BEE heads for tourism

The Tourism Black Economic Empowerment (BEE) Charter Council announced moves to achieve racial transformation in the tourism and hospitality industry last week, setting deadlines between 2009 and 2015. Environmental Affairs and Tourism minister Marthinus Van Schalkwyk said the government would focus on human resources development within the sector between now and 2009, after which the transformation programme would shift to business ownership by blacks by 2015. “Government is committed to this (empowerment) process but I must say that we are results-oriented,” he said. He said the tourism scorecard, a measure of how much companies have achieved racial transformation and BEE in their operations, would be a key element for the success of the programme, which is part of wider moves to achieve racial transformation in South Africa. Van Schalkwyk said the government would use the scorecard to support its procurement spending and subsidy programmes, with companies that have achieved a greater level of empowerment receiving more government support. “The rating will be used by all spheres of government in determining spending partners and for targeting investment and the development funding through institutions like the Independent Development Corporation and the Development Bank,” he said. The scorecard and the empowerment charter are focused on private companies within the tourism and hospitality industry, as well as some state companies and public enterprises, with labour companies and community co-operative also set to benefit. The minister said they would also be applicable to the entire tourism sector as well as some “sub-sectors” such as accommodation and travel distribution systems regardless of the size of the company. Van Schalkwyk said tourism industry players needed to work with the government and the charter council in order to ensure a “co-owned tourism industry” in the country. He said government would convene meetings with the council quarterly to monitor progress in the implementation of the charter, which has been the cause of widespread concern as the BEE wave has spread across other sectors of South Africa’s economy. Tourism is one of South Africa’s major industries and contributes about 8 percent to the country’s gross domestic product ‘ more than the country’s famed gold output. Chaired by former Public Works Director-General and Executive Director for African Bank Tami Sokutu, the Tourism BEE Charter Council was established in November last year with the main aim of facilitating the implementations of the BEE charter in the tourism industry. Hailed as an initiative that other countries in Southern Africa and the continent as a whole could learn from, the council’s priorities for the next three years include skills development to enhance competitiveness in the sector and enterprise development, which provides basis for preferential procurement. Sokutu said ownership of businesses was an important part of bringing about change in South Africa, and that the “real participation” of indigenous South Africans would go a long way in bringing about the needed transformation. He called on the tourism sector to consider the council as a “partner” in the industry that would help to remove obstacles for change. He said the sector could be even much successful if the charter benefited black people, enhancing economic growth and fostering sustainable development. “We would like to see the charter benefiting black entrepreneurs through addressing business barriers embedded in preferential procurement and enterprise development. “We would like to see the charter benefiting black workers, professional graduates and school leavers through addressing skills barriers embedded in skills development and employment equity,” he said. Protea Hotels Group Corporate Affairs Director, Zwilenkosi Mdletshe however warned against adopting a stance of having token black firms doing business in the industry. “Do not just bring blacks because the charter says so, do this because it is the right thing and critical to the growth of your company,” he said. The BEE Scorecard was launched in July 2004 to accelerate the transformation of the tourism industry, to benefit industry players. The scorecard measures three core components of BEE, which include direct empowerment through ownership and control of enterprises and assets, human resources development and indirect empowerment through preferential procurement and enterprise development.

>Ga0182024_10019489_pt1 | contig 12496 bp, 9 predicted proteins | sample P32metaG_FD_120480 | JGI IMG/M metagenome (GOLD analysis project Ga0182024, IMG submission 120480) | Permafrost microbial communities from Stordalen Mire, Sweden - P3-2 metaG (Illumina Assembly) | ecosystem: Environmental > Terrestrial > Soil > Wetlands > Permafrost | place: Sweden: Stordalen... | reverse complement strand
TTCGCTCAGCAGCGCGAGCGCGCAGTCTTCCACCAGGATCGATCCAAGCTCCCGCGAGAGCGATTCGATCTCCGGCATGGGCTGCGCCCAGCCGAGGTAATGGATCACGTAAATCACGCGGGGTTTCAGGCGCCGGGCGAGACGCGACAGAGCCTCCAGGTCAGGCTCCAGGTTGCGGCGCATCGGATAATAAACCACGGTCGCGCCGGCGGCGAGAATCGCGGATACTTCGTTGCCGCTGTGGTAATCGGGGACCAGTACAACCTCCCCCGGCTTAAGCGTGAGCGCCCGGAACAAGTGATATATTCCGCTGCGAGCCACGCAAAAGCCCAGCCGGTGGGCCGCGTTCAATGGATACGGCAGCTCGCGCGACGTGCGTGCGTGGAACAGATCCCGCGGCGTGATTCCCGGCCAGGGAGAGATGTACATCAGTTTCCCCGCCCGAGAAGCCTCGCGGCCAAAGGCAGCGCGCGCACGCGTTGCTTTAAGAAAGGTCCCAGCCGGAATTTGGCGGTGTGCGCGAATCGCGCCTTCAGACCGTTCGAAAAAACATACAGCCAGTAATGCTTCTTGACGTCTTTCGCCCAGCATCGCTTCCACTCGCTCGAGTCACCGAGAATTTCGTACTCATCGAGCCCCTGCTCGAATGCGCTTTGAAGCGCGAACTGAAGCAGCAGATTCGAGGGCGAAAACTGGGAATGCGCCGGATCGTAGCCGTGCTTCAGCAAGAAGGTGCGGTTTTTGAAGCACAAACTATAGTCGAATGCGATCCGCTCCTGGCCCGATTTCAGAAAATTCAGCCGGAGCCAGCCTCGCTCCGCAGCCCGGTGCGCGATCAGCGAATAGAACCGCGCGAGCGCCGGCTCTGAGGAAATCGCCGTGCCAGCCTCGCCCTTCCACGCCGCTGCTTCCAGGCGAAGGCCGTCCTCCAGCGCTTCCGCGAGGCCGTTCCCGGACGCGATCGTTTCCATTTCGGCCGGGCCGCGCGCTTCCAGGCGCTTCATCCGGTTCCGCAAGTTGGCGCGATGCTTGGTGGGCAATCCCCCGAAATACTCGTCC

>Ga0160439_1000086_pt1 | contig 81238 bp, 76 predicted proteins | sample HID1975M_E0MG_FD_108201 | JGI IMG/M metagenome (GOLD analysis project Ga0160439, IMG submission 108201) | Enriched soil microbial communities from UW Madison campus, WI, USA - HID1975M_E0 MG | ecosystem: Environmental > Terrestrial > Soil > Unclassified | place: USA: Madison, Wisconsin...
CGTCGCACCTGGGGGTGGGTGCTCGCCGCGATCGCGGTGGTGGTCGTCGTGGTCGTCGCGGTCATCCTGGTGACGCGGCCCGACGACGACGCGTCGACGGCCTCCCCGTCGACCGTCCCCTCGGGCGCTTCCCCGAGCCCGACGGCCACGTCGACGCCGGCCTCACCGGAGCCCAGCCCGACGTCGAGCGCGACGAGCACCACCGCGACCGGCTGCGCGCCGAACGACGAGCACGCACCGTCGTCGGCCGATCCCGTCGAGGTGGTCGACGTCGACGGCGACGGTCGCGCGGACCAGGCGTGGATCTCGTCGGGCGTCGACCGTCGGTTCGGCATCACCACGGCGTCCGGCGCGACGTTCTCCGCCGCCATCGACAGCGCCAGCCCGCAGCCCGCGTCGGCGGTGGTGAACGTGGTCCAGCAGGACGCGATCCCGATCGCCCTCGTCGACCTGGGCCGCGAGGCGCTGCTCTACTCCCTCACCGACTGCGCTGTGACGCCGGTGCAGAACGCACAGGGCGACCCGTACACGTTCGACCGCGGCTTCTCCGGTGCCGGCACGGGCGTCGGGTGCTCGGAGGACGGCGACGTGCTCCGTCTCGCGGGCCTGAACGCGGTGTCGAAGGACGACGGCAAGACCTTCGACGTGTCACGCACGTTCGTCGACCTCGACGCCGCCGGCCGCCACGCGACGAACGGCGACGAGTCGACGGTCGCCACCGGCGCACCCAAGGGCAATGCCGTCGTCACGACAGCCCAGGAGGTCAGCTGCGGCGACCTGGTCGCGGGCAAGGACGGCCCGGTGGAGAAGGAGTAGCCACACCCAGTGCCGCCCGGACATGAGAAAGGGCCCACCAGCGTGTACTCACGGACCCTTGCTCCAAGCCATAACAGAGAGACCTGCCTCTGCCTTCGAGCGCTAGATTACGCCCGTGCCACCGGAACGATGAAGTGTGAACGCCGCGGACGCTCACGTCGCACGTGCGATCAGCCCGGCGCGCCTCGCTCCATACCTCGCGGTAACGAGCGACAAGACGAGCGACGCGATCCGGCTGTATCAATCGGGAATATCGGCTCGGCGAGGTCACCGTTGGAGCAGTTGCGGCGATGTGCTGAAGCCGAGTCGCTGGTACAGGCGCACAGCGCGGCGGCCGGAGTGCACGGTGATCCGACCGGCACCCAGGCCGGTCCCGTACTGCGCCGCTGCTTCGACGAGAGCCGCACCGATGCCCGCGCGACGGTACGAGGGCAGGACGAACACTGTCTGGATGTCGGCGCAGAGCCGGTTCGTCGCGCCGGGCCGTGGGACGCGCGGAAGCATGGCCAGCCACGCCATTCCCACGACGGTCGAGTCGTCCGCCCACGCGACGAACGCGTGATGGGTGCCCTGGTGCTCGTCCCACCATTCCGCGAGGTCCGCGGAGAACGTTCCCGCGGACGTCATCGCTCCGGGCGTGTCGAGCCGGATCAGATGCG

June 2006
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